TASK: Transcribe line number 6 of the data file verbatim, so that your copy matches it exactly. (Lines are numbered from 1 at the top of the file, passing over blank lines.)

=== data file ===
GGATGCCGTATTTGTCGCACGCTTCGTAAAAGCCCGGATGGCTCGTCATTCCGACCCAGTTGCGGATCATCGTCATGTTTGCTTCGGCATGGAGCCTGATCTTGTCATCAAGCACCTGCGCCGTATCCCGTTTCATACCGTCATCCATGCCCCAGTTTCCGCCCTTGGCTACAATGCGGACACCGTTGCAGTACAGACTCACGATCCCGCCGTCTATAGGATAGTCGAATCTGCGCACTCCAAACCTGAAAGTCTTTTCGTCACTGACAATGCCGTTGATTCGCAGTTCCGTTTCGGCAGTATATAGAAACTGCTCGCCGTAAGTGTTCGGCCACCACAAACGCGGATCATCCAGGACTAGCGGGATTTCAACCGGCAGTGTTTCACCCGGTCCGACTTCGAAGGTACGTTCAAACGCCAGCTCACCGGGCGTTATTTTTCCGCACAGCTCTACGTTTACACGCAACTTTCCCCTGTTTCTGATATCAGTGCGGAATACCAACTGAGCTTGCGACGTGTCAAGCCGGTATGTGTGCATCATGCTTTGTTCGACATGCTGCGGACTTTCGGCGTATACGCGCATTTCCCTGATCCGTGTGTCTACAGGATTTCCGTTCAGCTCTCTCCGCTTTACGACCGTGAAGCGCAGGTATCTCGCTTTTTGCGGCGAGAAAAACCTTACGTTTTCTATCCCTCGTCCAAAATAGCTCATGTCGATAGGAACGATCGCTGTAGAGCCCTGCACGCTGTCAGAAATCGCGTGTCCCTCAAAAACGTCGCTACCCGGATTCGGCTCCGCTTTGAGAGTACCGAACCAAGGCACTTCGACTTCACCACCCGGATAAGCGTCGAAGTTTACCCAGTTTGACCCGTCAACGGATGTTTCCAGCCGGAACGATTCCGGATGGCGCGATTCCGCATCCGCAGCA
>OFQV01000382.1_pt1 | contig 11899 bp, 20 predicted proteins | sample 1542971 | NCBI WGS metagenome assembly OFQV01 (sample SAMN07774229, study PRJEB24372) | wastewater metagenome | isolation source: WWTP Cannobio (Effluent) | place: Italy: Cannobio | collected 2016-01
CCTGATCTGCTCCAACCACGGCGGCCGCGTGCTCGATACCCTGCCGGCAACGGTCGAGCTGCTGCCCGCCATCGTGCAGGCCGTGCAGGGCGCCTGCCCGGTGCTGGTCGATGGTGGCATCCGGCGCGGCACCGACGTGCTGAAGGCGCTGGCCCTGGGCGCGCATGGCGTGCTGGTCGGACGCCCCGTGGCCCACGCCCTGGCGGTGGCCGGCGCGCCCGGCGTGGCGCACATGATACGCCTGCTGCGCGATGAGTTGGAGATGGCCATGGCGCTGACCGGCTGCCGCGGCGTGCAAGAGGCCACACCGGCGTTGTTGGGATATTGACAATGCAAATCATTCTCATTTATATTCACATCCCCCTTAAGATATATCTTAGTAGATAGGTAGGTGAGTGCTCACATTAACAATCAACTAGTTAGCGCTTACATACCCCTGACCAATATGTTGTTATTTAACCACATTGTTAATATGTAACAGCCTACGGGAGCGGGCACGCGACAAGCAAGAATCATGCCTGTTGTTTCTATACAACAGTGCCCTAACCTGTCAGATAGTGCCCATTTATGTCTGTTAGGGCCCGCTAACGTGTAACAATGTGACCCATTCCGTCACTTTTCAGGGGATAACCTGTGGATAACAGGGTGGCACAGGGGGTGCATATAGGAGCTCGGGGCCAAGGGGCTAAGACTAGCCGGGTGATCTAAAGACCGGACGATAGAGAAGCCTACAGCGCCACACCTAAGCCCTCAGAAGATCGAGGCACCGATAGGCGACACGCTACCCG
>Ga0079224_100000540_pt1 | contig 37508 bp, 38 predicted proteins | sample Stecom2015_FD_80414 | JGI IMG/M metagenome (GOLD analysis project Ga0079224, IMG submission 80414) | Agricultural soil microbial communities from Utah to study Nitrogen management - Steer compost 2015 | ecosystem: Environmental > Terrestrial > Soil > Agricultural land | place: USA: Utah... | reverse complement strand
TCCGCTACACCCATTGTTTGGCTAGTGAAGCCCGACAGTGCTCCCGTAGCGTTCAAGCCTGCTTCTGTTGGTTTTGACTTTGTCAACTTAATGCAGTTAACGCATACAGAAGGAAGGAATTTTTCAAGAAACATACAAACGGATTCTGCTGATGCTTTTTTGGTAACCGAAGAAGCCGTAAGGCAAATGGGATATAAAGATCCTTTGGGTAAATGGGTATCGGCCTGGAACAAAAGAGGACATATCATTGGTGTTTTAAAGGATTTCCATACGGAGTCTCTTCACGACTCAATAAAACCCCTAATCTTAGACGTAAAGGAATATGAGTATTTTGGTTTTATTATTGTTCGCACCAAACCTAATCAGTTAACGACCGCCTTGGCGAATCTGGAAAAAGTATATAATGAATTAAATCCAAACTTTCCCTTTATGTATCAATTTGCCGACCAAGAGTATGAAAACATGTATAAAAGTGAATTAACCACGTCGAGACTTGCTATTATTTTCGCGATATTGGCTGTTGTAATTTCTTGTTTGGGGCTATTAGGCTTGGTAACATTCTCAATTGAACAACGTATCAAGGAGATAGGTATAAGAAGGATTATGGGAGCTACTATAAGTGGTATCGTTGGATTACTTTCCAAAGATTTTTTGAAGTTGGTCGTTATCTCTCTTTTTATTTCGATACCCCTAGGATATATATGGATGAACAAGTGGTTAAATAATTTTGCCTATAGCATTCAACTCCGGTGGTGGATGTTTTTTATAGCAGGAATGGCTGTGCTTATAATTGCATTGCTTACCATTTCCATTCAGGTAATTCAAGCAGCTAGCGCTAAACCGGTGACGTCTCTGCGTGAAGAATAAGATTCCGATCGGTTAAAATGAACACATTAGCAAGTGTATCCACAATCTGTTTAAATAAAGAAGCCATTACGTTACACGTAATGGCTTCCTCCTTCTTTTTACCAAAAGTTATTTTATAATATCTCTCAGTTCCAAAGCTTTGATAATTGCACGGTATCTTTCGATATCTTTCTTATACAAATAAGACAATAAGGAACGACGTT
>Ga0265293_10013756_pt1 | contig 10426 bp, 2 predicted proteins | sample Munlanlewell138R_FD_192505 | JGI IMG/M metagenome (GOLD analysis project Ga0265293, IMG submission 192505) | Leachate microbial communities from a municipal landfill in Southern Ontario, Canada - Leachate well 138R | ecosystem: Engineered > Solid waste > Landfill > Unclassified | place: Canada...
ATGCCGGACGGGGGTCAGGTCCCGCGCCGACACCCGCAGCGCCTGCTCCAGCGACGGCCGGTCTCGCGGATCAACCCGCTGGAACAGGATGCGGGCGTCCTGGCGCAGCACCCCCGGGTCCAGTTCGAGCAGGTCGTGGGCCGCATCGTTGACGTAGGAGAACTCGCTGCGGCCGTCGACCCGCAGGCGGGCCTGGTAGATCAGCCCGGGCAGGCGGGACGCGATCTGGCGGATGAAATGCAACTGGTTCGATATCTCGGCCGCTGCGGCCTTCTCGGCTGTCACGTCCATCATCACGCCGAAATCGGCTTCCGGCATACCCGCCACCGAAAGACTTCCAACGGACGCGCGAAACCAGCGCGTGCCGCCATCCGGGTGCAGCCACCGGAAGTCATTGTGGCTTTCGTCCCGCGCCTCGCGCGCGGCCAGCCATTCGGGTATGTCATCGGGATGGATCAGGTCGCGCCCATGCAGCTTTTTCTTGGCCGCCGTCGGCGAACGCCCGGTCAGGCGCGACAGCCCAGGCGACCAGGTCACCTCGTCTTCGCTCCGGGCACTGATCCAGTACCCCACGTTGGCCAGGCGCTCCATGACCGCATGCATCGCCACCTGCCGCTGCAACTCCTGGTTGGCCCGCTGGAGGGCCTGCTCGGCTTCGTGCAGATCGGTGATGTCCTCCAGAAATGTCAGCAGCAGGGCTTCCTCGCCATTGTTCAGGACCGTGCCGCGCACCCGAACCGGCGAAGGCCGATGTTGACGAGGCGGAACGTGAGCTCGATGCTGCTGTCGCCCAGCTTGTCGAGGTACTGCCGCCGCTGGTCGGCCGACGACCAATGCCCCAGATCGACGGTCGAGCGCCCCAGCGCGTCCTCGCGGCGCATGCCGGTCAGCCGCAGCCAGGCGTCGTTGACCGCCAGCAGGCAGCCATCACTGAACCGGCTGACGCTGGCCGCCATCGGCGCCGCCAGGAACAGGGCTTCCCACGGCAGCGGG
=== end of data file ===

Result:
>Ga0265293_10013756_pt1 | contig 10426 bp, 2 predicted proteins | sample Munlanlewell138R_FD_192505 | JGI IMG/M metagenome (GOLD analysis project Ga0265293, IMG submission 192505) | Leachate microbial communities from a municipal landfill in Southern Ontario, Canada - Leachate well 138R | ecosystem: Engineered > Solid waste > Landfill > Unclassified | place: Canada...